Thursday, May 28, 2009

Cleared For Takeoff

The presence of a few twigs on the front porch coincided with the breezy part of spring, during which the local elms give up detritus stored through the winter when things are just not attended to by the Branch Manager.

Then we realized the robins were back. Likely it's the same pair that tried this last year and then, experiencing our coming and going and violating their construction zone, moved twenty feet west to the identical light fixture on the front of the garage. We enjoyed their courtship and shared effort in the construction. That fixture being lower allowed us to easily hold a camera up and snap the eggs, the hatch, the supersonic growth and the eventual launches.

This year, the garage was not attractive to the birds so we blocked off the front door and let Mother Nature nurture.

One half an eggshell appeared on the lawn. We feared the starlings had raided. But Linda's artfully held camera revealed at least 4 hatchlings. Now they're ready to go, all five of them! The image above was taken just before writing this on Thursday May 28. The alpha baby was wanting to do some demo flapping for the photographer, but a watchful parent dived at me. I found myself encouraged to get the heck away.

When I head home for lunch today I expect to see one or two gone. Not that I'm an expert on birds. Or on kids.

But I recall Peter Guy's first day, first grade, as I watched him walk away from me, down the sidewalk.

I remember saying goodbye to Joel, dormitory Freshman, after we unloaded his stuff at Southern Oregon University in Ashland. LiAndra shoehorned into her little red car, off to Iowa. Joe and Sarah, married and gone to fashion their own life and family.

All of them fledged and flew.

"Empty nest" is apt. A little sad, a little prideful, a moment in life when you hear that otherwise inaudible click and know that things have changed at this very moment.

Linda and I will enjoy reclaiming the use of the front door and our mailman will appreciate free access to the mailbox. Life will return to normal.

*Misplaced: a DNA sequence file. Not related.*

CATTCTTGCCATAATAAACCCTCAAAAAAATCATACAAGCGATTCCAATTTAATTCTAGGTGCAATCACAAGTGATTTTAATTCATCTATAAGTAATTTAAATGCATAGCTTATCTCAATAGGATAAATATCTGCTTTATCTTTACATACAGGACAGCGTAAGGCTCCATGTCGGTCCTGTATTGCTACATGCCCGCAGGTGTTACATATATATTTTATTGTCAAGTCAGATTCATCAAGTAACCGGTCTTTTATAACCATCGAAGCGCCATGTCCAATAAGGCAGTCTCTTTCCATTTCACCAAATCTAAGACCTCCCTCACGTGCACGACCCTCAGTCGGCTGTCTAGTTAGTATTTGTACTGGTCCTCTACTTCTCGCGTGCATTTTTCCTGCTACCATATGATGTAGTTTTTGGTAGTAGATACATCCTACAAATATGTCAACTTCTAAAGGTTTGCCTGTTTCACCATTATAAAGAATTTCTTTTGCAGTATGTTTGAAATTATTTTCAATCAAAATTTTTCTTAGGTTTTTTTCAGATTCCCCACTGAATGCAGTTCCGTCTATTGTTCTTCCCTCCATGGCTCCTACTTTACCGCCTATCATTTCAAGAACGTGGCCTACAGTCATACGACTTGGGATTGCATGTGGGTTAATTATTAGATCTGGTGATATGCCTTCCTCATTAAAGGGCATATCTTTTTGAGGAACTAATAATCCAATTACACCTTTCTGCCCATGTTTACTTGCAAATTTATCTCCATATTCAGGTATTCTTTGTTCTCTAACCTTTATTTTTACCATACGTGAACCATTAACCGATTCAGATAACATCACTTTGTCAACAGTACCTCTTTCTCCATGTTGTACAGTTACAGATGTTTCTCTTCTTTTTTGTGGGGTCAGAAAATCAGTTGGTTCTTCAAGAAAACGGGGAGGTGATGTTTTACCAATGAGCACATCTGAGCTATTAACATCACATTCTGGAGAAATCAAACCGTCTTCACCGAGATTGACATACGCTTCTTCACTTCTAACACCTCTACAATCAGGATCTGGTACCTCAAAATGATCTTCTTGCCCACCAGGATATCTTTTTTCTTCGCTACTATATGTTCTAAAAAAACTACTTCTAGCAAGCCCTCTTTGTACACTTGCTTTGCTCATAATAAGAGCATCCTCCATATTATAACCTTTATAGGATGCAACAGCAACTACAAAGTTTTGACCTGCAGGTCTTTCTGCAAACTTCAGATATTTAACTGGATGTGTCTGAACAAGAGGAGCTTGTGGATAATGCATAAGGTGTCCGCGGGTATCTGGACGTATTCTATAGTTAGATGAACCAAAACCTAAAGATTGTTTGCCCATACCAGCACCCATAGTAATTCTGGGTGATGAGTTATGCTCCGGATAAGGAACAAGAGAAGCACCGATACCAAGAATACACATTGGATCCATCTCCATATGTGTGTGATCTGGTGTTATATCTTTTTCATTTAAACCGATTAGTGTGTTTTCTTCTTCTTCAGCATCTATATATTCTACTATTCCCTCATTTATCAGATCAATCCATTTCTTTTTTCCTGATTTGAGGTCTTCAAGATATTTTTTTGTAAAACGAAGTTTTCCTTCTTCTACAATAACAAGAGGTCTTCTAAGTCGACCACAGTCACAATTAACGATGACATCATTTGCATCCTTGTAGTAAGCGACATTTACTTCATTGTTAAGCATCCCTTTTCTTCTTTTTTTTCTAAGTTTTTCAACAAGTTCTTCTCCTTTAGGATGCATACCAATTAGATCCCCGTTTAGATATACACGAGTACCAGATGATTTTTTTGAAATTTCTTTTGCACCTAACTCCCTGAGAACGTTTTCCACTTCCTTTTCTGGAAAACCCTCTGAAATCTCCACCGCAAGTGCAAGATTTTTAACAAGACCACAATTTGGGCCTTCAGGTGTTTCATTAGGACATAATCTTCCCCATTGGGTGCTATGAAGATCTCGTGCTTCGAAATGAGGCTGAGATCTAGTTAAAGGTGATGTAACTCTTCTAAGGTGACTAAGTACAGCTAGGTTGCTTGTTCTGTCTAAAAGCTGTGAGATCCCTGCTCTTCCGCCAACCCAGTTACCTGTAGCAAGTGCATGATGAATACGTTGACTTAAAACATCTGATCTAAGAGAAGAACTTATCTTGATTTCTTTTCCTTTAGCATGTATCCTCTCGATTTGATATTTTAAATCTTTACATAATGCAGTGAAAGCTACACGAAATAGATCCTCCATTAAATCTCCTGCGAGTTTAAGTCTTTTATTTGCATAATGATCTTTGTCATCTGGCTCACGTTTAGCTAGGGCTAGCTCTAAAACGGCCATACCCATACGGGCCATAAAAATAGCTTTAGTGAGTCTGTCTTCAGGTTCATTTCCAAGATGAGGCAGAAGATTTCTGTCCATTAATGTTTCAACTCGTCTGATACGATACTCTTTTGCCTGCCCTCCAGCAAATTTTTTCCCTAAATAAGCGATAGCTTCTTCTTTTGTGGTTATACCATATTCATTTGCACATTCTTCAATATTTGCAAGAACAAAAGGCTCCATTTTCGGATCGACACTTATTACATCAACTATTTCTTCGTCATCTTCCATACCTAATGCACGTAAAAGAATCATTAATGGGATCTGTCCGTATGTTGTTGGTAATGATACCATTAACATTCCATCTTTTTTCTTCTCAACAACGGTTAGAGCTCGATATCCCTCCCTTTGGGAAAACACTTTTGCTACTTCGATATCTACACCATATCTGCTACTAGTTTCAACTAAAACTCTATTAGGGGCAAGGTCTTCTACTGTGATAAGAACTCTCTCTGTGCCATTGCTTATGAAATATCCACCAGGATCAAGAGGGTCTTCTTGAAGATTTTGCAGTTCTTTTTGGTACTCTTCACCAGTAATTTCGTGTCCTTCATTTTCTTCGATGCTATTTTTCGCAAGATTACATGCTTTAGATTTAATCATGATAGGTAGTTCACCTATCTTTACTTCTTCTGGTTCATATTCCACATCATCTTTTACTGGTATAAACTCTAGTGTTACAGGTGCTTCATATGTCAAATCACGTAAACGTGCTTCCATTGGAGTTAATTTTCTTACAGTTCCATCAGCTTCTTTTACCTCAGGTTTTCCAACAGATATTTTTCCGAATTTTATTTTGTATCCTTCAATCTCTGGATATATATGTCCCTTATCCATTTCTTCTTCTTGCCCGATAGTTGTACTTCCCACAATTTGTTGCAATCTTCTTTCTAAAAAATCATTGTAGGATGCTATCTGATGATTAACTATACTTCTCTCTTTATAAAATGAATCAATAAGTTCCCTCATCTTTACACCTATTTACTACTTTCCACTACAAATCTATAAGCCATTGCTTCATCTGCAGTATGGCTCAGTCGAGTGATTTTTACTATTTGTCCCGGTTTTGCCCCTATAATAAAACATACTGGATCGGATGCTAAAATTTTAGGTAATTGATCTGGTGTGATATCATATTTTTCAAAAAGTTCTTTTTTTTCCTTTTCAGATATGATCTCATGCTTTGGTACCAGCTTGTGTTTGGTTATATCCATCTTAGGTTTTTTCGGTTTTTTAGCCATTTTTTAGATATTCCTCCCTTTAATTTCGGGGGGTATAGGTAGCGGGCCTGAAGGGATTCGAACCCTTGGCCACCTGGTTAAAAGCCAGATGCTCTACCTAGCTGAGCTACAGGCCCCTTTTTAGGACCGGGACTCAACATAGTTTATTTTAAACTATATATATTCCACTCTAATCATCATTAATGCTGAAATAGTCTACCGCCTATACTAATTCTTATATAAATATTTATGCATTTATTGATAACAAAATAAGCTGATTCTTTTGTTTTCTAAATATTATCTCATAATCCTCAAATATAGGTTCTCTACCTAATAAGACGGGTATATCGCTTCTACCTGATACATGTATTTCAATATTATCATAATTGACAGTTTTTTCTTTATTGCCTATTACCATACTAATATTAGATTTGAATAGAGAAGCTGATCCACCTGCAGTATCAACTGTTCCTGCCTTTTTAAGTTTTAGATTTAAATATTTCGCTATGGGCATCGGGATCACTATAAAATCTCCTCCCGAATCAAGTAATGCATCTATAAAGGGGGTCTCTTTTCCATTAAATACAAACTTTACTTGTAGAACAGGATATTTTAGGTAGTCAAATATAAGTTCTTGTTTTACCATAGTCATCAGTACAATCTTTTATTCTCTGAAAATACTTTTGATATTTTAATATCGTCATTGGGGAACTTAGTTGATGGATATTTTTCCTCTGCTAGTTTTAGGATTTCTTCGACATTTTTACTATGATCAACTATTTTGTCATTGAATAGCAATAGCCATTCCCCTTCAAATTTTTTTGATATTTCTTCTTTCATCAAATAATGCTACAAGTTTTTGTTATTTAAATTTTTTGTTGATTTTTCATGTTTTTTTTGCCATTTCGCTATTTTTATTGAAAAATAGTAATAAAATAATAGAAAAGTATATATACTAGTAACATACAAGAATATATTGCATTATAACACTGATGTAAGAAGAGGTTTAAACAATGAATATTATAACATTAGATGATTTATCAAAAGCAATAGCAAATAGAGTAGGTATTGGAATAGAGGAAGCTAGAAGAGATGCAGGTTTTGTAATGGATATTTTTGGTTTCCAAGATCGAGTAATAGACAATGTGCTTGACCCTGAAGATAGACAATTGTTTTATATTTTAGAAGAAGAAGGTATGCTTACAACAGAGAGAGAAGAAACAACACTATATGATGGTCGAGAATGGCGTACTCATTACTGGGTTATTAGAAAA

I just wish those little birds would send a postcard every now and then. Living mostly in a two dimensional world, we could learn from those who live in three.

Friday morning postscript #1: Alpha Baby Robin popped from the nest last evening and spent at least an hour hopping around the yard. Parents were always within sight, sometimes on the ground, sometimes perched above. At dark we lost track of both.

This morning, four still left in the next, enjoying the roominess. Parents still bringing groceries at an exhausting pace.

Monday Morning postscript: By Saturday evening all 5 were gone. Linda and I were fortunate to see flight #1 of Gamma Robin, from the nest, straight line to the Ponderosa, about 20' as the, er, robin flies. The parents stayed attentive throughout the major exodus, not only keeping track of the boots on the ground but also the in-training class still doing wing-flapping calisthenics in the gradually uncrowded nest.

I've added an image of one of the adolescents, could be Gamma, or Delta, or even Epsilon. Instinctively, when they're on the ground, they stay around cover, as this one was, close to the flower bed. From the back they look pretty drab, but on the front the speckled breast is charming. I had no luck getting close enough for that kind of shot. Besides, one could only imagine the hullaballoo over publishing such an image.

We're enjoying using the front door again, but a little sad that the drama is over.

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